The only problem I can see is that certain foods trigger him to have bulky, mushy stools, horrible mood (pain?), leg pains, restless sleep, etc. His 'issues' disappear when on a particular 'free' diet. I guess the only thing I would consider would be to let them order the Kimbell Genetic test on him to show that he at least has one of my genes for gluten sensitivity and/or celiac. It is very upsetting when you seem to know more than your doctor about certain things. :( I have a vested interest in this though since it is my son. To the doctor, he is probably just another patient.
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#4 stanleymonkey

 
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Posted 05 November 2011 - 07:40 AM

I'dstill go see a gi if he asks him go put your son back on gluten, tell him what gluten does to your son.
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#5 Takala

 
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Posted 05 November 2011 - 07:50 AM

Off gluten for months, but running tests for the antibodies = negative test results, (almost always, unless getting cross contaminated) duh ! <_<

Sounds like the doctor is more interested in making a $ buck than being accurate.

There is a lot of hostility to the concept of autistic children being sensitive to certain foods in some of the autism "we know it all" groups, which is rather bizarre, but you have to trace it back to where they are getting their funding from, and that's not very obvious at first. :angry:

Perhaps over- the - counter genetic testing, if the medical establishment you're dealing with insists on forcing your child back on gluten to do anything. BUT, there could also be just a plain, old fashioned intolerance/allergy to something in his diet that is common to gluten free foods, and you can try to figure that out on your own, as well. (soy, lactose, casein are the three biggies)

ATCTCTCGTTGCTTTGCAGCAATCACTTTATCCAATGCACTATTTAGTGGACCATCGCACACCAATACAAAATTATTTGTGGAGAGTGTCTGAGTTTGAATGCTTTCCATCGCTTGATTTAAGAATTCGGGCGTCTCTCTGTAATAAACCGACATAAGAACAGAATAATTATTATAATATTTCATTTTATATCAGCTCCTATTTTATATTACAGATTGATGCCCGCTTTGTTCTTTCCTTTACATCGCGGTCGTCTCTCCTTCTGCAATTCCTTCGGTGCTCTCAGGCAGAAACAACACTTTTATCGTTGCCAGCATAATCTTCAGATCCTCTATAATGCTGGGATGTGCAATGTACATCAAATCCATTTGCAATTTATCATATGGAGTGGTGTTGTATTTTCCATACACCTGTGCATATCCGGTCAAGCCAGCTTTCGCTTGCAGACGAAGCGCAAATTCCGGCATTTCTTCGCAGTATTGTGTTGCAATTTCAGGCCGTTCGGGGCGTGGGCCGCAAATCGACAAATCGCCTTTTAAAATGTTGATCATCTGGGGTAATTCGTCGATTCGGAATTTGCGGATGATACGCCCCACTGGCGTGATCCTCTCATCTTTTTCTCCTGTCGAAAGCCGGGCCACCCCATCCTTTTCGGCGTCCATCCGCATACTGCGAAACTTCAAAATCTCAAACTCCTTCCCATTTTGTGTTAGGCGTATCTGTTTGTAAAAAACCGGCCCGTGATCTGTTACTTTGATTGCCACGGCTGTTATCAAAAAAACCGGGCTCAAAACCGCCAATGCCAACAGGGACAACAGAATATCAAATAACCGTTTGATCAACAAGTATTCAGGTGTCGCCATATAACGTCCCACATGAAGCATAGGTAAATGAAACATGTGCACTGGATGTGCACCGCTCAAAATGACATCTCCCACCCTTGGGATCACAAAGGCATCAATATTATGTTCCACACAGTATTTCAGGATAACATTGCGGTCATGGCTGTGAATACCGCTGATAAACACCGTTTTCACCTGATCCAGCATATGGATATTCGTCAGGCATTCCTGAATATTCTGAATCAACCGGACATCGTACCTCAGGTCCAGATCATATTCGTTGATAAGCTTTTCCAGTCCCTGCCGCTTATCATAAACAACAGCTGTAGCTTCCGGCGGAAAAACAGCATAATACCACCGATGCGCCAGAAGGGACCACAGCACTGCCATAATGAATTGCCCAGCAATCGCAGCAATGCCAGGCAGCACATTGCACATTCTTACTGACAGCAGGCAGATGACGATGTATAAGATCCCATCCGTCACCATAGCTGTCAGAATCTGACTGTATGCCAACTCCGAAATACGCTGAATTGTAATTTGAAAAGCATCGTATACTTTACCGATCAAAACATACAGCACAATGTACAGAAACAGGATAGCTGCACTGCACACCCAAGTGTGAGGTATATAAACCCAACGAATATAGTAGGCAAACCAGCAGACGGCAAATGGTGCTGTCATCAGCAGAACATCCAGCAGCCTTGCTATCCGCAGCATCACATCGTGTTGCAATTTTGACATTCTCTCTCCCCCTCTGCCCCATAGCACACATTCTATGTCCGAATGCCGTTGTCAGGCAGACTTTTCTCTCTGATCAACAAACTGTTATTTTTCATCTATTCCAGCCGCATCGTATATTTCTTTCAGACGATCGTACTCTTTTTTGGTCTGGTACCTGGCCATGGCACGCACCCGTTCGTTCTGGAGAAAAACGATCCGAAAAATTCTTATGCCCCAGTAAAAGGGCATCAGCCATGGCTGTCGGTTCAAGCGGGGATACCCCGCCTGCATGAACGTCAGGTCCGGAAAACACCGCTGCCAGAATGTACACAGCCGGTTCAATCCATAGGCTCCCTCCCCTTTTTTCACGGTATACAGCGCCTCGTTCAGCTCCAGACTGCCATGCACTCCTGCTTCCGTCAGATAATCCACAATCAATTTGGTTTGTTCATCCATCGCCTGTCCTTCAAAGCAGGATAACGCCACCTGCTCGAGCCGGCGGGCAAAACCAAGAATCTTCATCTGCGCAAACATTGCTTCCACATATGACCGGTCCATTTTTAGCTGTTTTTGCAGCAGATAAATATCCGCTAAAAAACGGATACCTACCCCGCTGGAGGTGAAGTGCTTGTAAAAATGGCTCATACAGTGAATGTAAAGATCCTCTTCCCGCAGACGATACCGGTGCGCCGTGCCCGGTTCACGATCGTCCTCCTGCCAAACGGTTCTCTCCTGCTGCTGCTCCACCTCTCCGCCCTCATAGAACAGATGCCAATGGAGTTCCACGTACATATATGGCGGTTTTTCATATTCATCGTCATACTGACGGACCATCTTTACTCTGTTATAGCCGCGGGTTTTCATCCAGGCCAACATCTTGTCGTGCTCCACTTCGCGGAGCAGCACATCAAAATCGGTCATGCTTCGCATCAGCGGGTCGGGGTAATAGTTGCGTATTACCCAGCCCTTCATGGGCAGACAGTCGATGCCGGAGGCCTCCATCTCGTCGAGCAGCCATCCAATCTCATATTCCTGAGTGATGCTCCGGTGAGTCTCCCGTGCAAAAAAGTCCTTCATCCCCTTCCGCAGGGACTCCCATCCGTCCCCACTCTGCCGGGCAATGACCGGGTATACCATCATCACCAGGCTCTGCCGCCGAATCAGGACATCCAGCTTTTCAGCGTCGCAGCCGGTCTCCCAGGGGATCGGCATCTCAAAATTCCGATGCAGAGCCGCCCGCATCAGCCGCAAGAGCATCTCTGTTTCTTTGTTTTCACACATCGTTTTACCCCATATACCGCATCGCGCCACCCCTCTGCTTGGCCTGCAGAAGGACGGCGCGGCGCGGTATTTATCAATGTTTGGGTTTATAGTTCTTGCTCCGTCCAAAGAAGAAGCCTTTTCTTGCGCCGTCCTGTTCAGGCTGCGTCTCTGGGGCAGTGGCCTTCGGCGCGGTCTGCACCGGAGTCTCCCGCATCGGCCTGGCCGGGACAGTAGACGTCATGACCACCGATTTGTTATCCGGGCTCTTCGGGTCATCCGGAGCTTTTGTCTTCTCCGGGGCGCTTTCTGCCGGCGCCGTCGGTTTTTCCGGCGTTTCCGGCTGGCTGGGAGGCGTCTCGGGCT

So far I get some system upset from stuff with flax oil, cashews, and millet, for example, and soy flour sits in my gut like a rock, so I have started avoiding gluten free baked items with it.
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#6 Poppi

 
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Posted 05 November 2011 - 07:57 AM

I would just accept your results as a positive test for now. My 6 and 2 year olds are gluten free, in part because I needed a gluten free house to feel safe and in part because I was convinced that they had gluten issues. My family doctor refused to test them because I never had a full testing and therefore didn't have a problem as far as she was concerned so there was no grounds for testing my kids. She wanted me to do a full gluten challenge and test positive on a biopsy before she would consider a simple blood test for my children. No going to happen.

Since going gluten free my 2 year old has gained some weight and stopped eating dirt, drywall, ice and crayons... which is exactly what I was hoping would happen with her as I was convinced she was showing Pica symptoms as a result of a nutritional defecit.

My 6 year old became a different child. He is calmer, gentler, nicer and more able to concentrate. I was regularly asked to remove him from the school grounds last year because he would lose his temper and become violent and rage out of control and this year I haven't received one phone call. At our parent teacher conference his teacher said he needed to work on listening and following instructions but she was quite impressed that he would remove himself from situations when he was getting angry and compose himself.

As far as I am concerned those are definitive positive gluten intolerance tests. Sure, I don't know for sure if they are celiac but I don't have that information about myself either. Maybe there will be a reason in the future for us all to do a challenge and get tested but for now this is working for us.
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Sara

Busy mom to 3 great kids (4, 8 and 18)

Gluten free since April 6, 2011 ~ Also sensitive to coconut, coffee and food dyes

Joint pain, mouth sores, back and neck pain, migraines, stomach pain, chronic fatigue, ADD and depression are all gone.
Wishing I had been diagnosed before celiac robbed me of the cartilage in my toes and the 3 babies we lost to miscarriages.